The announcement is the most recent in a number of policies by DOJ meant to spur corporate disclosures by increasing both the “carrot” and the “stick” side of the equation for a company’s voluntary disclosure analysis. In January 2023, DOJ’s Criminal Division announced revisions to its Corporate Enforcement Policy to further encourage disclosures, while DAG Monaco instructed all other DOJ components to follow in March 2023, instructing that each component handling corporate enforcement must announce a voluntary disclosure policy.  And in October 2023, the DOJ announced a disclosure program to incentivize companies engaged in acquisitions to surface misconduct to DOJ in their due diligence.  The policy created a six-month “safe-harbor” during which an acquiring company can report misconduct without being prosecuted.  As noted, the U.S. Attorney’s Office in the Southern District of New York and the Northern District of California recently announced their own individual whistleblower programs.

The new whistleblower program continues the trend of DOJ putting pressure on companies to voluntarily disclose corporate misconduct.  When corporate misconduct is discovered, companies will face greater pressure to disclose promptly, rather than risk a whistleblower disclosing the misconduct before the company is able to, with the company losing the ability to receive credit under DOJ’s voluntary self-disclosure policy. 

As an initial matter, DOJ’s continued policy changes to spur referrals relating to corporate criminal matters through these new policies begs that question as to whether in fact there are some substantial number of corporate malfeasance cases that are missed, or alternatively, if the substantial investment in corporate compliance programs—encouraged by the Department—is working. Said differently, are DOJ’s new policies a solution in search of a problem?  It is not clear how many instances of misconduct are occurring at companies not currently covered by existing whistleblower programs, how many of those are not reported by the company or discovered through other methods, and how many more will be disclosed as a result of this new initiative.

More broadly, given the number of existing whistleblower reports that companies receive, many of which are baseless, companies and DOJ will now be put in the position of expending potentially considerable resources to investigate whistleblower reports that may have no basis in fact, potentially at the expense of devoting limited resources to more pressing and genuine risks. This past year alone, for example, the SEC received almost 20,000 whistleblower tips. DOJ may end up spending its time and resources running down questionable whistleblower reports rather than progressing existing and more credible leads. This issue is compounded by the requirement that, in order to recover, the whistleblower cannot have been “involved in” the misconduct, which means the individual reporting the misconduct will likely not have firsthand knowledge of it.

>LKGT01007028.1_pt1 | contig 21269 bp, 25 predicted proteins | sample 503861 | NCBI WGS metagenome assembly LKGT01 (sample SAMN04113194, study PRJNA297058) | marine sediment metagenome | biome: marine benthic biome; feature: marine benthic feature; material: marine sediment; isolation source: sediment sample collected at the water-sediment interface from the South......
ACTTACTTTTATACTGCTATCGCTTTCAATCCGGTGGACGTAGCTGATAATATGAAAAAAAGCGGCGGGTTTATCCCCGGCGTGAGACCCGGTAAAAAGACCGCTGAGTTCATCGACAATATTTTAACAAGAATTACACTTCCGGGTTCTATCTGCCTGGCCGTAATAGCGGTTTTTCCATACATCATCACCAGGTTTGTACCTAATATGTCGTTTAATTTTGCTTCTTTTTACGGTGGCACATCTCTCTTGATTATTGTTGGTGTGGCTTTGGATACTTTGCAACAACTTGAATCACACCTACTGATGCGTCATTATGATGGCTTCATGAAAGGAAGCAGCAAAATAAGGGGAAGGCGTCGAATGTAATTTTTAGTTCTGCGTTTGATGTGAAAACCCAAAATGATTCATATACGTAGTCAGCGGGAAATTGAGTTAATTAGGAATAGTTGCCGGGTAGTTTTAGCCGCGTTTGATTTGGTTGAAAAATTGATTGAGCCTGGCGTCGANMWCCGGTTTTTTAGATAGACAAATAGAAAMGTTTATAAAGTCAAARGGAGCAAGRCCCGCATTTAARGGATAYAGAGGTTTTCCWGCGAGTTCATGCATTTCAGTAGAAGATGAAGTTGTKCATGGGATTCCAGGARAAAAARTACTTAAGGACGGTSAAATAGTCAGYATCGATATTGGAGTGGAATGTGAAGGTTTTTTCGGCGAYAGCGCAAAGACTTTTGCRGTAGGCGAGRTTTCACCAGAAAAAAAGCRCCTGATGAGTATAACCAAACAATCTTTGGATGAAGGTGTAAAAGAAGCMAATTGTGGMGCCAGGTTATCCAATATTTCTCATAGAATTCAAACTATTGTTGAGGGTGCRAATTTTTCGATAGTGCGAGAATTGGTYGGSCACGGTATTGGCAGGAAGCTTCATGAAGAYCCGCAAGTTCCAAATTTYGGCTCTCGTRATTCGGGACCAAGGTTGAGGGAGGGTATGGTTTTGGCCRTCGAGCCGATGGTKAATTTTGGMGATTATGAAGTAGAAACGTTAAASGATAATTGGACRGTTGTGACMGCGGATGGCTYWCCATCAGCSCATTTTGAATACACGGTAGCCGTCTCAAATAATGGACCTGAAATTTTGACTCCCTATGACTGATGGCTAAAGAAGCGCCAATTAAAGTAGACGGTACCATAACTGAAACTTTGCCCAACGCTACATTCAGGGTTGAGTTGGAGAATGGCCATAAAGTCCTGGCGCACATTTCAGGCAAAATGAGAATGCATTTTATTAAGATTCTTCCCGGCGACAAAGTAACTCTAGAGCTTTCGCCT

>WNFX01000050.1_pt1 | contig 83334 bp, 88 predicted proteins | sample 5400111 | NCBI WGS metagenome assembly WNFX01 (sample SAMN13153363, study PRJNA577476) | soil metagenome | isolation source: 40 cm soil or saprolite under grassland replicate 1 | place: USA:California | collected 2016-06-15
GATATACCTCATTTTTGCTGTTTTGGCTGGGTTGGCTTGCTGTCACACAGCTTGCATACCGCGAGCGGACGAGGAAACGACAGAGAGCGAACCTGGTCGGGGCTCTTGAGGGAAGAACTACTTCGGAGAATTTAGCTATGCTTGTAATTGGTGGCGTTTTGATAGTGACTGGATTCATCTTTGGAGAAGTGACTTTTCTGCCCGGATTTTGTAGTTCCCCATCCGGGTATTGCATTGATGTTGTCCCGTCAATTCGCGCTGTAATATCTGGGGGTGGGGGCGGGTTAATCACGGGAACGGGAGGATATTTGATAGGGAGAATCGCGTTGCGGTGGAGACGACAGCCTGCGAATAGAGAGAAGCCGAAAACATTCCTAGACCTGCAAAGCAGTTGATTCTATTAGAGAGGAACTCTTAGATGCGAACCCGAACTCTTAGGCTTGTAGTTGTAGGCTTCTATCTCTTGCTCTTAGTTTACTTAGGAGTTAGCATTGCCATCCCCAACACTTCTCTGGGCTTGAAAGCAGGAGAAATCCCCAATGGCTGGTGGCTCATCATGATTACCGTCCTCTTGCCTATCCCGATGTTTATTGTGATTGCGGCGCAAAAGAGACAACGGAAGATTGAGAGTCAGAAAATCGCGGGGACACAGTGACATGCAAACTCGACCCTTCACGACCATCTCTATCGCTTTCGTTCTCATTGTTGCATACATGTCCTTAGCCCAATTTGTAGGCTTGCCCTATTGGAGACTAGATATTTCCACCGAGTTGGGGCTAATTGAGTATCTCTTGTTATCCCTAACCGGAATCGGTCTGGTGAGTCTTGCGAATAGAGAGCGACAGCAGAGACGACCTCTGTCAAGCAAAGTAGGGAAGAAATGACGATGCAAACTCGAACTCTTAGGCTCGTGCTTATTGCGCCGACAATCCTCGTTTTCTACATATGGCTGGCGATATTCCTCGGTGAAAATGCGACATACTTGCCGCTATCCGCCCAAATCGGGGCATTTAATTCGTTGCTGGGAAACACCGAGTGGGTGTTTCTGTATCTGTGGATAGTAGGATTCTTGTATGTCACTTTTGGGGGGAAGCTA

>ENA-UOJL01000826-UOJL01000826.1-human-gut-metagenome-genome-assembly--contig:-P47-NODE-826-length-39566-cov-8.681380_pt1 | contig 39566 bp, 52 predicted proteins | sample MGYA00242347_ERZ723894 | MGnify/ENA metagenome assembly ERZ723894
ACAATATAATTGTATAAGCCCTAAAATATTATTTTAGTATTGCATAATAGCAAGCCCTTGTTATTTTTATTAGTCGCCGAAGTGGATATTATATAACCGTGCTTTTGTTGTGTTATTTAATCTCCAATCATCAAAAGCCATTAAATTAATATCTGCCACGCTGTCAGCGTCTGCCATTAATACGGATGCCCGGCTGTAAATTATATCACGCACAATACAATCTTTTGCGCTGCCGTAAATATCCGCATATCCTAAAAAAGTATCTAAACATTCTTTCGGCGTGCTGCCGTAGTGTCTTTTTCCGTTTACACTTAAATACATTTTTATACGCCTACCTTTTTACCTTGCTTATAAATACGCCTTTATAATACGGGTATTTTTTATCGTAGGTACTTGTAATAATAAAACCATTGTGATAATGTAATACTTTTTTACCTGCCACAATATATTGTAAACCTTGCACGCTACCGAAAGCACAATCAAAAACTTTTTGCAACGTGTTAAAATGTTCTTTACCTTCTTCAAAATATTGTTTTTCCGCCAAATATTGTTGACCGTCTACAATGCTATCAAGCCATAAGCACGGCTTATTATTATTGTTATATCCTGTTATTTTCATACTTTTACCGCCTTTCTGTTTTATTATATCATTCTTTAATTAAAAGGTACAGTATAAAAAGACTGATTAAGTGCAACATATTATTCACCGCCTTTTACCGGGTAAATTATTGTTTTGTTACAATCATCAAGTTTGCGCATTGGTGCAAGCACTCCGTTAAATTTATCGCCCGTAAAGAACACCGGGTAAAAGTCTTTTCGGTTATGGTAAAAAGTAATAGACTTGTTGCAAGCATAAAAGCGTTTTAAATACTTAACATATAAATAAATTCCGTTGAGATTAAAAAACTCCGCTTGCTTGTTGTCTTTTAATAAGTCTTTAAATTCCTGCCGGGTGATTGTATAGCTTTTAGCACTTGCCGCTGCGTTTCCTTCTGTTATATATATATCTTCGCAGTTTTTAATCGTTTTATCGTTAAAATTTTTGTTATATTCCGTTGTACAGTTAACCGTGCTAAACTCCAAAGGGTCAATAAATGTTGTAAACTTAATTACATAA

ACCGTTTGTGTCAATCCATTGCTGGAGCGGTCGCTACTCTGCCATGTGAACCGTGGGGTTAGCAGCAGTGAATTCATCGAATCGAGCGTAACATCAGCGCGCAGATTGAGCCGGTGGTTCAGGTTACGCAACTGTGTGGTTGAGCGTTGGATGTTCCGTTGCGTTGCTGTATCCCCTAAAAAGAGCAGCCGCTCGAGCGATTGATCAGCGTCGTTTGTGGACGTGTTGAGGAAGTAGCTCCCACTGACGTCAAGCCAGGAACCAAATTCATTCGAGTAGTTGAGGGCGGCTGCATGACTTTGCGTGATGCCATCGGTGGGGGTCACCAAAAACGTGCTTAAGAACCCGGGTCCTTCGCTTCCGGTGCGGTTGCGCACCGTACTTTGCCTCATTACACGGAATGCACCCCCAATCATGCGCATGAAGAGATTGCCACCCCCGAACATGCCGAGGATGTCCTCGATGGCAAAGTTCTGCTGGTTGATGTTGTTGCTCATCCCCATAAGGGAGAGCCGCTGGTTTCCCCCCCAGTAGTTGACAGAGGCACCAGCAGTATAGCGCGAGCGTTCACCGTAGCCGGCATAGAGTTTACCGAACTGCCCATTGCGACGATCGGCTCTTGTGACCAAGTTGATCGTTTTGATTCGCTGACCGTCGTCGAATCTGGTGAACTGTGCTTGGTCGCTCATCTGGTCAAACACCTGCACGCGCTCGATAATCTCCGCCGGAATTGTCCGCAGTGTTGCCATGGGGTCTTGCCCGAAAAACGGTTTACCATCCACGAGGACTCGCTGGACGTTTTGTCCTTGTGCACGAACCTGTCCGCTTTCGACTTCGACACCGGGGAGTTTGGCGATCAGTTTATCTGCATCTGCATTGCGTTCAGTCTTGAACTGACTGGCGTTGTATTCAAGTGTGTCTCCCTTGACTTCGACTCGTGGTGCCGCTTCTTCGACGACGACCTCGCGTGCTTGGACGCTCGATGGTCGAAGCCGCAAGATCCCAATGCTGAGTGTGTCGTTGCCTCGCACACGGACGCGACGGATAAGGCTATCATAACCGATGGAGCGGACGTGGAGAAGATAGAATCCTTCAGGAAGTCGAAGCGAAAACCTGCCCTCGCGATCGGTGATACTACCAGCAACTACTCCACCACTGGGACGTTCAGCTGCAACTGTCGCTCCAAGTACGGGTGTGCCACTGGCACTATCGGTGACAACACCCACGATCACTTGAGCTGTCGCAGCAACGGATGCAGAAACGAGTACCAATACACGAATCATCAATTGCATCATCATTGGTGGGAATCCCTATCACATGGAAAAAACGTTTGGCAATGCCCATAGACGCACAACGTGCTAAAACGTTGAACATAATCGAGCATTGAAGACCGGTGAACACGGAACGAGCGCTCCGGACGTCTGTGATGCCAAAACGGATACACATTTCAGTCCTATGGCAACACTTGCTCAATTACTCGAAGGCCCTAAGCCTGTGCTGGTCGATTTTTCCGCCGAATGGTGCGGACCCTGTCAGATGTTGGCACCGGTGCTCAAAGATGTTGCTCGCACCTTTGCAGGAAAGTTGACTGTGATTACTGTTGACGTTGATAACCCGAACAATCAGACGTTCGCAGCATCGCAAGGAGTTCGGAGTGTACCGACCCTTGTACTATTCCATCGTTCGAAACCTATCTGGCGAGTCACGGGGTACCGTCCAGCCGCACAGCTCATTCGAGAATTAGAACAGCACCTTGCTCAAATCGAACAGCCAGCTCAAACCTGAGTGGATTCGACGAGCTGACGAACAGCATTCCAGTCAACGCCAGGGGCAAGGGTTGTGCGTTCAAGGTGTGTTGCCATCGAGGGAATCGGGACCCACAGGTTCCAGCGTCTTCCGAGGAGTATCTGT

In addition, the new incentive structure, whereby whistleblowers report information based on a financial incentive, will likely create complications for DOJ at trials where key witnesses will have been paid in connection with the information to which they are testifying. 

Finally, there are a number of open questions, including the criteria for determining the amount of awards, whether there will be any restrictions or prohibitions on information provided by attorneys or compliance officers, whether there will be an attempt to address retaliation and whether there will be a qualified requirement to report internally before reporting to DOJ.

As with all of DOJ’s other recent guidance, we will have to see what the ultimate pilot program looks like after the 90-day period, and how DOJ implements it.